Natural Dyeing With Madder and Avocado

Hello all, welcome January and welcome brand new year! I hope January has been good to you and you were able to ease into the year a bit. I had planned to check in sooner but over here it’s been a busy, busy start of the year and honestly the month has flown by. I can’t quite believe we are within arms reach of February already! Perhaps 2023 thoughtfully wanted us to get used to the whole time whizzing by in a blink thing early, as it will be very familiar throughout the year anyway. I thought I kick of the new year with a natural dyeing post since even though I have mentioned it occasionally in my sort of hodgepodge seasonal catch up posts, it’s been a while since its had its own post on the blog.

I will be honest, right of the bat this was meant to be an avocado dye vat only, but that didn’t work out as I had hoped. I will go into details to the how and what in the rest of this post but I wanted to put it here at the top cause I know that lots of people do searches for these type of things and then without reading get excited and wrongly assume that I got the colour of these skeins from avocado alone. So to avoid that I’ll just start with that bit of info from the start. So now we got that out of the way let’s dive into what happened and how I ended up with these beautiful terracotta pink skeins.

This dyeing quest has been in preparation for a long time. I have long admired the beautiful shades of pink people have been drawing from avocado pits and peels and I wanted to try and see if I could coerce some colour out of them as well. We are not a huge avocado eating household so I saved the peels and pits from these for over a year; cleaning them and then storing them in the freezer. I have read that there are two good ways of storing avocado dyestuff for dyeing; one being in the freezer and the other is letting the material dry out completely, both methods should yield as strong a result as using them fresh, though may differ in shade.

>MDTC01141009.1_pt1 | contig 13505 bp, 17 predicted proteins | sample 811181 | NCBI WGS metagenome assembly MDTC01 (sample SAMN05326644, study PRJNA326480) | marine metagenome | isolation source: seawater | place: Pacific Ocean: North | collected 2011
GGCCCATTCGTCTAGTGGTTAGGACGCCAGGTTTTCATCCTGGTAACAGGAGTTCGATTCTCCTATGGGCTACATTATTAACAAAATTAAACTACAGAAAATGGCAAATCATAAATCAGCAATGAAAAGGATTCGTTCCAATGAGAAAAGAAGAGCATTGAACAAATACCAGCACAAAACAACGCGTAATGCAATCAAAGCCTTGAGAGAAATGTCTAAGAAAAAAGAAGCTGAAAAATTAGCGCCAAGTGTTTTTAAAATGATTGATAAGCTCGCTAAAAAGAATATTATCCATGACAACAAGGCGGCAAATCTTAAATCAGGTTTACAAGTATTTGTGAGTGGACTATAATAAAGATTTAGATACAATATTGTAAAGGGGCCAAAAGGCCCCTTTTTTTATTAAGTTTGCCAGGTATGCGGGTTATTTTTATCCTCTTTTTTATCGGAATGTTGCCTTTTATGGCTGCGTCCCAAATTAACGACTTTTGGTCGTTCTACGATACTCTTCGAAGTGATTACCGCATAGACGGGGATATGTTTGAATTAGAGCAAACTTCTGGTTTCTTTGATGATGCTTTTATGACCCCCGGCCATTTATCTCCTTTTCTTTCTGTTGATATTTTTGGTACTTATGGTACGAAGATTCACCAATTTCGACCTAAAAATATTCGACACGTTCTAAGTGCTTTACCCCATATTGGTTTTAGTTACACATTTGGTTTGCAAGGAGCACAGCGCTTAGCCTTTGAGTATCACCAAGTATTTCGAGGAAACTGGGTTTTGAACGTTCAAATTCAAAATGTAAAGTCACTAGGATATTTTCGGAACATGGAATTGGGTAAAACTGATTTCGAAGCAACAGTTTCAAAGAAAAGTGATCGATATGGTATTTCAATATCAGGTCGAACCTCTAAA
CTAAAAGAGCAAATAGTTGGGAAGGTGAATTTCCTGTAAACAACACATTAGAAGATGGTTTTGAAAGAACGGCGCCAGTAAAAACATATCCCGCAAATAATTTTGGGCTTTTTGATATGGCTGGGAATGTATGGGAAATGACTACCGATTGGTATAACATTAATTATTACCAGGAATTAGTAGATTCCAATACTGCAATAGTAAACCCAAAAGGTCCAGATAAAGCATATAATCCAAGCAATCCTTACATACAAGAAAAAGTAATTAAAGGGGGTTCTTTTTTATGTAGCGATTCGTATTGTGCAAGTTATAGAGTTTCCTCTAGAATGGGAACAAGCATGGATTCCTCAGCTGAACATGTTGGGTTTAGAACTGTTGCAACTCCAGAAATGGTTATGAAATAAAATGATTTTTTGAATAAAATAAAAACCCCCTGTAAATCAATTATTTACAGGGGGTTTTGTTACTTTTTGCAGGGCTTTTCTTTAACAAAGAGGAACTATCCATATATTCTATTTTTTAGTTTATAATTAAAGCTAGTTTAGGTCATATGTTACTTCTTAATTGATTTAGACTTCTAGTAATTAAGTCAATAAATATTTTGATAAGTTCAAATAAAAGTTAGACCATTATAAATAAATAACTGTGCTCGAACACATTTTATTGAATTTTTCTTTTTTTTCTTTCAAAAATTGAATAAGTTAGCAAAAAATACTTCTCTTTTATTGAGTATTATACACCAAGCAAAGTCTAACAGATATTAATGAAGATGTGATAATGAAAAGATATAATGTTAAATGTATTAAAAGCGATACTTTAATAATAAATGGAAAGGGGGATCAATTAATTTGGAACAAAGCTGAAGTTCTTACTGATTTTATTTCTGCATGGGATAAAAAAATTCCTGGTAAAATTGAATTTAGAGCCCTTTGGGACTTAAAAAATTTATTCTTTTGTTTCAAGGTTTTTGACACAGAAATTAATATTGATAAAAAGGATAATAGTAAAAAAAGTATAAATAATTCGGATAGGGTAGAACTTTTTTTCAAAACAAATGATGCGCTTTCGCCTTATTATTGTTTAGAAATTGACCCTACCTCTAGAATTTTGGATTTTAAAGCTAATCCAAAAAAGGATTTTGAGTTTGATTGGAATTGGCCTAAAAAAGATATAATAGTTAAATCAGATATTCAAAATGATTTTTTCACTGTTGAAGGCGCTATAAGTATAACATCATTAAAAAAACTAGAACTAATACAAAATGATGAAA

The skeins are natural white coloured wool from Lithuanian sheep that I got from a Lithuanian company some time ago. They are 100 gram skeins of sport weight wool. I mordanted these with alum in my usual method that you can read about here and here.

My amount of dye material consisted of 12 pits and 10-11 peels. I read somewhere that the pits give a pink that is more purple toned whereas the peels give an orange toned pink. Since I mixed them I guess my colour would land on a pink in between. The peels are an assumed amount as they had broken up much more in the freezer and I know I had to cut away bits and pieces when cleaning the peels up. I made the dye bath in my usual method by slowly bringing the pot to a near boil and then keeping it to that temperature for a longer period. The dye bath had a strong reddish colour which seemed encouraging so I popped in the skeins and repeated the process. This first dyeing session yielded no colour on the skeins whatsoever. This was odd as the dye in the pot looked strong and usually there is at least some dye take up, even when it is minimal. So I figured something might have gone wrong with mordanting the skeins to cause the minimal take up. (I know you can still dye without mordanting, the dye just won’t stick as well with most due stuff, but I had to point the finger at something and this was it).